[Date Prev][Date Next][Thread Prev][Thread Next][Date Index][Thread Index]
Re: [ARSCLIST] Preservation media WAS: Cataloguing still :-)
OK, I thought I made myself clear but maybe not. Sigh.
Do the cutting/dividing BEFORE saving to MP3. Then, if you want the undivided file as the MP3, save
that to MP3. I'm assuming you recorded in full-resolution WAV, no? By the way, Soundforge will open
and edit and re-save MP3 files. Started with Version 7, when Sony finally ponied the full monty to
the Germans who own the MP3 patents. There are also several rudamentary but usable MP3 editing
programs, at least in the Windows world there are.
Regarding Audible and Macs -- try to think of this from the point of view of a limited-funds startup
company. Are you going to go after 5% of potential users or 95%? I'm surprised they ever had the
resources to do a Mac version. That, again, is a credit to their innovative spirit and skill set.
-- Tom Fine
----- Original Message -----
From: "Lou Judson" <loujudson@xxxxxxx>
Sent: Sunday, September 03, 2006 8:35 AM
Subject: Re: [ARSCLIST] Preservation media WAS: Cataloguing still :-)
Thansk. I hope this isn't too off topic for people!
I use Protools and Peak - and nothing I know of will edit the final MP3
encoded files, which is why I asked. PT will make regions, and those
can be read as tracks on CD burning, but i don't know if it will with
MP3 encoding. I'll find out!
Audible was innovative, but they were so slow getting to Macs and the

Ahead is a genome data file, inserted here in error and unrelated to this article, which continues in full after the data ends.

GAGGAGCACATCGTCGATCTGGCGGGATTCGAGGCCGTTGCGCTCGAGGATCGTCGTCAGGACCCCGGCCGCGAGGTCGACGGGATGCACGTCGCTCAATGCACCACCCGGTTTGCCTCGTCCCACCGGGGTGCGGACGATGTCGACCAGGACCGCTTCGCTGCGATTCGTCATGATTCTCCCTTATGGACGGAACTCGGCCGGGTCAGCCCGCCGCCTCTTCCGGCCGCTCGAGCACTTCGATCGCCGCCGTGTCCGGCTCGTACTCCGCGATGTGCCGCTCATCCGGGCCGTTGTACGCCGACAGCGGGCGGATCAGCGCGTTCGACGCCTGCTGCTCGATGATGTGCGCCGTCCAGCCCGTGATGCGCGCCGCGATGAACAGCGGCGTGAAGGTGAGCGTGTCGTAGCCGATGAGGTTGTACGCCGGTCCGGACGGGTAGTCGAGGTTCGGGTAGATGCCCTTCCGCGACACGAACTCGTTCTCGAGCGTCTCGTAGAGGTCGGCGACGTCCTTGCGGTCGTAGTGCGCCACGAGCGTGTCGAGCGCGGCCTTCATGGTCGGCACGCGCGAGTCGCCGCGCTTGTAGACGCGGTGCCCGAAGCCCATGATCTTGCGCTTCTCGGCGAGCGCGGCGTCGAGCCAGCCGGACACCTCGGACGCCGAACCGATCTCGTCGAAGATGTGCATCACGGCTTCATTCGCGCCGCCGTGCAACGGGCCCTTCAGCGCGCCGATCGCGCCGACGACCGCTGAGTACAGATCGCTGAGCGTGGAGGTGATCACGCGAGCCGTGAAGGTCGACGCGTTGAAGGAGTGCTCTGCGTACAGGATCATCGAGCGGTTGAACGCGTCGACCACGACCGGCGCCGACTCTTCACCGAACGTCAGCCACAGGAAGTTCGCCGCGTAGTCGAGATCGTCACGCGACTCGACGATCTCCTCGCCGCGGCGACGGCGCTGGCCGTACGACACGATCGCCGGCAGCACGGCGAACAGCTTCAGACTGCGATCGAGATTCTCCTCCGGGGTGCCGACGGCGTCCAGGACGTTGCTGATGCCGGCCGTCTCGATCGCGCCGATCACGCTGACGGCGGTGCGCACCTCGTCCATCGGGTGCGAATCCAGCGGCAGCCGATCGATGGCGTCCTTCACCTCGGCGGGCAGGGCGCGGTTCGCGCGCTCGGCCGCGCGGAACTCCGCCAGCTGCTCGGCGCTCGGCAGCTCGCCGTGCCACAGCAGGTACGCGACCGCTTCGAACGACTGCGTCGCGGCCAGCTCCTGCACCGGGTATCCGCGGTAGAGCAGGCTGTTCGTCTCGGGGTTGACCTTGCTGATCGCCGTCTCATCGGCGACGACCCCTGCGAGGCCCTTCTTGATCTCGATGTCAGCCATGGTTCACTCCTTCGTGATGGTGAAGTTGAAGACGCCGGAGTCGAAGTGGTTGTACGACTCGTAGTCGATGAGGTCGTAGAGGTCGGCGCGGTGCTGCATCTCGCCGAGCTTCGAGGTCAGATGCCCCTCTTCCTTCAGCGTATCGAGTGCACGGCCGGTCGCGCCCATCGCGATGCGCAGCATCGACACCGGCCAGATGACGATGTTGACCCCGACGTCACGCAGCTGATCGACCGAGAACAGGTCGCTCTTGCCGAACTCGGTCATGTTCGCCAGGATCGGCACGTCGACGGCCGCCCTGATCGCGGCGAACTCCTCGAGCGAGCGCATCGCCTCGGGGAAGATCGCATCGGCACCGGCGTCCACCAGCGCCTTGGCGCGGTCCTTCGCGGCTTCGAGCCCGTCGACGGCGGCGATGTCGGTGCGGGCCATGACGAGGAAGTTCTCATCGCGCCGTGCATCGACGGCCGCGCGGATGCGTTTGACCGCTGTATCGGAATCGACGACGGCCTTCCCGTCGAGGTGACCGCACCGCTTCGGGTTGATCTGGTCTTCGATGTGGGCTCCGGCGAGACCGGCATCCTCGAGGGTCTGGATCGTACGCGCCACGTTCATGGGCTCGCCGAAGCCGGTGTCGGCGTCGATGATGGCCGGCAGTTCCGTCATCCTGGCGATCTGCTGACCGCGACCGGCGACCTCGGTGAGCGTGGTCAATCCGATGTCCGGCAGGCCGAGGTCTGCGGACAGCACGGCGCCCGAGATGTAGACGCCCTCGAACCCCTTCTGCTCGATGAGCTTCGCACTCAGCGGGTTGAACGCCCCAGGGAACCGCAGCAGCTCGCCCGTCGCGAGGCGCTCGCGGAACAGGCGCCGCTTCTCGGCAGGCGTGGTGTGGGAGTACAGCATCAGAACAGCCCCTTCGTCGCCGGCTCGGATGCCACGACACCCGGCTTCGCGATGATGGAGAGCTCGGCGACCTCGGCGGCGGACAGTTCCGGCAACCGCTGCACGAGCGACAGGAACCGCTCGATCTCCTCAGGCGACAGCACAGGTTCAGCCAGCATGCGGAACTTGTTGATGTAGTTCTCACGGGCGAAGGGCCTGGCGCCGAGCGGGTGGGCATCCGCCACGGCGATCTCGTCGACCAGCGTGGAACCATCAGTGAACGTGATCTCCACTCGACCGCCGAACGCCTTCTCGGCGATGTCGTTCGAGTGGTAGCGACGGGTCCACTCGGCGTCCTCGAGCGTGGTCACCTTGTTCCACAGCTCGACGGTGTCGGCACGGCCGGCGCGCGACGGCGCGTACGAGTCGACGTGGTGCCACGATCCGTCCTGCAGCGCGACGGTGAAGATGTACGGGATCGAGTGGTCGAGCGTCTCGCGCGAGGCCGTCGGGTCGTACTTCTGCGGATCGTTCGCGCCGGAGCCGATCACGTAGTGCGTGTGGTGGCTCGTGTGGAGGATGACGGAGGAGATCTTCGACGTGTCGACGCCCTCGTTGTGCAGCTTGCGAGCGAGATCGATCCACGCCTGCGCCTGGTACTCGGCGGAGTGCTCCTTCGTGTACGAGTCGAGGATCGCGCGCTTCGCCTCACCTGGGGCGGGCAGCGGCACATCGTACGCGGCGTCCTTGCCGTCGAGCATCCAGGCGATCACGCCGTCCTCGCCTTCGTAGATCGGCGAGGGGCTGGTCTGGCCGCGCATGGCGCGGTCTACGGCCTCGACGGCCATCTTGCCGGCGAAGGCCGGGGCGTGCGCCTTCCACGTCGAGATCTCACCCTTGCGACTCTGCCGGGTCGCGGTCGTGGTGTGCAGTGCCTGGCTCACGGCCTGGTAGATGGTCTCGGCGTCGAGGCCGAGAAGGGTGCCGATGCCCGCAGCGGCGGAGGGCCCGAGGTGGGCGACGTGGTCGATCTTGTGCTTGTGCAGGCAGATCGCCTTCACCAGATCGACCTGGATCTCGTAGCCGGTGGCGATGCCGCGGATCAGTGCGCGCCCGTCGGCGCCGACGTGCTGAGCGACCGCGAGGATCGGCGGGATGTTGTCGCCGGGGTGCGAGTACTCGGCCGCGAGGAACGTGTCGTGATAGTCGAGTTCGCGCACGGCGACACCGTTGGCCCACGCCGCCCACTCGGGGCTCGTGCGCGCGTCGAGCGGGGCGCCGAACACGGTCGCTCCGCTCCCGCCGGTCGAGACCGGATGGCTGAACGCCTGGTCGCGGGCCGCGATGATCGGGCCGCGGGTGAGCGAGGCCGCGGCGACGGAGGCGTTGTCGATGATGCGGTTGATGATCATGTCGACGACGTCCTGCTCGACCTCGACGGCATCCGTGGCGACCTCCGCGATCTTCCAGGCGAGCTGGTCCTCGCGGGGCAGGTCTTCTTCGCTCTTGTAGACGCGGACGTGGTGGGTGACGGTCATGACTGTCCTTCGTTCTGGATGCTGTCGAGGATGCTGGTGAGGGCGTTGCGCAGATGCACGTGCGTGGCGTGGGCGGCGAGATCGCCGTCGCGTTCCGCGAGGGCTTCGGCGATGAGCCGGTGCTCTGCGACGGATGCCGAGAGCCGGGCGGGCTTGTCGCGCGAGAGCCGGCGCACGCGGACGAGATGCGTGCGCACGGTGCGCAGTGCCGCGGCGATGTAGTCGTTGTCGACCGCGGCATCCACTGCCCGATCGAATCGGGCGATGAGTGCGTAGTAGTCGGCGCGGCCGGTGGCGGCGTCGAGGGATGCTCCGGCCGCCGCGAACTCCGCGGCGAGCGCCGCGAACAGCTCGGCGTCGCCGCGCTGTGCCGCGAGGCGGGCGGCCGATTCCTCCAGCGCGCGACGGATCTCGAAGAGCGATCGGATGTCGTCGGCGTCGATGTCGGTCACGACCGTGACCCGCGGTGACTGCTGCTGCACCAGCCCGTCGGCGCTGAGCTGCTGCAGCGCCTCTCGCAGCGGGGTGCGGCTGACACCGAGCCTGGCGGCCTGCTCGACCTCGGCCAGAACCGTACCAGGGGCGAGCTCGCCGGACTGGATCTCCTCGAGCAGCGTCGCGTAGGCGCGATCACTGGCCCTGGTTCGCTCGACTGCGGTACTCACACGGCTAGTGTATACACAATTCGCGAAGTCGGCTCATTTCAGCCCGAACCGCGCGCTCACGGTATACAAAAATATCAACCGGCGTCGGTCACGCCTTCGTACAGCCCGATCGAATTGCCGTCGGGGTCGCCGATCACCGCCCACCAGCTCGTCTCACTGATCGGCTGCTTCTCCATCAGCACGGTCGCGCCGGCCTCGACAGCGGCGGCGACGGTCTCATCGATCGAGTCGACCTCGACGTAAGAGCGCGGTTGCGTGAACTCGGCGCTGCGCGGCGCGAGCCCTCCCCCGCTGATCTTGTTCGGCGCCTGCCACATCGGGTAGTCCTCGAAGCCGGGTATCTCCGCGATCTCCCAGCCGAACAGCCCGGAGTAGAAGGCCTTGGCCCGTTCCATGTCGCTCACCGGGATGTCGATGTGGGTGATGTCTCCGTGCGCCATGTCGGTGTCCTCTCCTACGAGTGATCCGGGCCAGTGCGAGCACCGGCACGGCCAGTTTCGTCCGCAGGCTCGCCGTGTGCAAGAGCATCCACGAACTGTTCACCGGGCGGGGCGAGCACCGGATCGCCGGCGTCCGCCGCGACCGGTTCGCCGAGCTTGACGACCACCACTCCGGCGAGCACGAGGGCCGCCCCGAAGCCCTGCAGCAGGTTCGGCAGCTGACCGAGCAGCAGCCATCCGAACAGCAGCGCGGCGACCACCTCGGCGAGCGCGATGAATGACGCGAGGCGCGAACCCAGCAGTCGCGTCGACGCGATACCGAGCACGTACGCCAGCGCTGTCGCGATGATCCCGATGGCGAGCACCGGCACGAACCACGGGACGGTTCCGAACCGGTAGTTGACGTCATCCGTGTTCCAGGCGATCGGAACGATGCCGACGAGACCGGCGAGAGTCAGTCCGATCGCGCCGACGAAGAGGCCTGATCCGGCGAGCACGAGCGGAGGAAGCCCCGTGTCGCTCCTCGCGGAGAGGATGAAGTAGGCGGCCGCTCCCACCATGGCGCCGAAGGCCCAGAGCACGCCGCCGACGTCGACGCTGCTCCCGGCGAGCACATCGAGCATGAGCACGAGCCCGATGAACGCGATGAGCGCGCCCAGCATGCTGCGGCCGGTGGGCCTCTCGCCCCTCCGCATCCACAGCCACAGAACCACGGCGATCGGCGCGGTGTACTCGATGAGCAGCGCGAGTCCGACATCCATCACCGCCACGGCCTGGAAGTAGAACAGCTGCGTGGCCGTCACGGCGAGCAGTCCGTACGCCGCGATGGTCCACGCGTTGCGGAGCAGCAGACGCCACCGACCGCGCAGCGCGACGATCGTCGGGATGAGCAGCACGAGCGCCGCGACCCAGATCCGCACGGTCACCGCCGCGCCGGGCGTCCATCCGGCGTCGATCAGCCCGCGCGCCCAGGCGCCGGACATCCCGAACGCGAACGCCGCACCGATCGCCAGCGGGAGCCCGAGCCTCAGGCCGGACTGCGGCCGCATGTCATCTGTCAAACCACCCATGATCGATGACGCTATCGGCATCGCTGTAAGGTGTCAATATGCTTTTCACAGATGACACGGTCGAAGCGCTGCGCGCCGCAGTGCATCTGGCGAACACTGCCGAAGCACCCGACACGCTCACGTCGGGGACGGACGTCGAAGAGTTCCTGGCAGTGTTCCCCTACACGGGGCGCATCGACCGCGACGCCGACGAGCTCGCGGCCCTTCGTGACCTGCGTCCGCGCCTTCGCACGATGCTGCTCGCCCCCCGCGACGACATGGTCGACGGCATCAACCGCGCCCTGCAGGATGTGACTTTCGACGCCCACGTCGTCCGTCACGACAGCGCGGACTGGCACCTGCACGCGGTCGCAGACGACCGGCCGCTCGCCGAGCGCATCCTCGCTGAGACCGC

audio so abiminable was why I stopped them after one try. If they make
MP3s from cassettes no wonder! But they did not use their best encoding
for a very long time, so lost my business permanently. But I like
producing audiobooks, not usually listening to them that much. And yes,
few can afford it except the major publishers who no longer hire
freelancers such as me... Their loss!
Lou Judson • Intuitive Audio
On Sep 3, 2006, at 4:16 AM, Tom Fine wrote:
The thing to do is save your large blocks as the downloadable file before dividing them up into
chapters. That's the easiest method I can think of. Surely your audio editor allows this.
In Soundforge, which is what I use, I'd have my full edited recording file. Then, there's an
option to "create region marks every XX minutes." Then there's an option to "save each region as
its own file." Now, of course the PITA factor comes in because it is a computer -- the user needs
to first name each region something that make sense like "Disc01-Chap01" or some such thing. Then
the files get saved as those names in whatever folder you specify. The main file doesn't get
changed except to insert region marks. You can then save-as the main file in any format you wish
(MP3, Real, WinMedia, etc).
I'm assuming whatever software you have has the same or similar features buried among its menus.
Audible -- my brother used to be a VP there. =